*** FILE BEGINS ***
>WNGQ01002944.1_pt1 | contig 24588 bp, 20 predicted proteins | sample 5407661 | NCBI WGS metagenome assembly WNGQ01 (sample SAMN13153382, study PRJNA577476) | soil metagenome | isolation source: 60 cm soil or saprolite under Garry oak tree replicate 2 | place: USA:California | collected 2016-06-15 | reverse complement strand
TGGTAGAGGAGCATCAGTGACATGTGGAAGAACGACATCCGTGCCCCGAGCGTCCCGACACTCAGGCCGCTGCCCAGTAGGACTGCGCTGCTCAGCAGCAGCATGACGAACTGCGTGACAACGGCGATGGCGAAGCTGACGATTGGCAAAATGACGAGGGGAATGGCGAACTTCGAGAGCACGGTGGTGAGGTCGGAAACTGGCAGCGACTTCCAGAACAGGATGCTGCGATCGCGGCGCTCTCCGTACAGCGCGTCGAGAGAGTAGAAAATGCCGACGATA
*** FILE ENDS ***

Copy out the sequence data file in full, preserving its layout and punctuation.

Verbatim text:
>WNGQ01002944.1_pt1 | contig 24588 bp, 20 predicted proteins | sample 5407661 | NCBI WGS metagenome assembly WNGQ01 (sample SAMN13153382, study PRJNA577476) | soil metagenome | isolation source: 60 cm soil or saprolite under Garry oak tree replicate 2 | place: USA:California | collected 2016-06-15 | reverse complement strand
TGGTAGAGGAGCATCAGTGACATGTGGAAGAACGACATCCGTGCCCCGAGCGTCCCGACACTCAGGCCGCTGCCCAGTAGGACTGCGCTGCTCAGCAGCAGCATGACGAACTGCGTGACAACGGCGATGGCGAAGCTGACGATTGGCAAAATGACGAGGGGAATGGCGAACTTCGAGAGCACGGTGGTGAGGTCGGAAACTGGCAGCGACTTCCAGAACAGGATGCTGCGATCGCGGCGCTCTCCGTACAGCGCGTCGAGAGAGTAGAAAATGCCGACGATA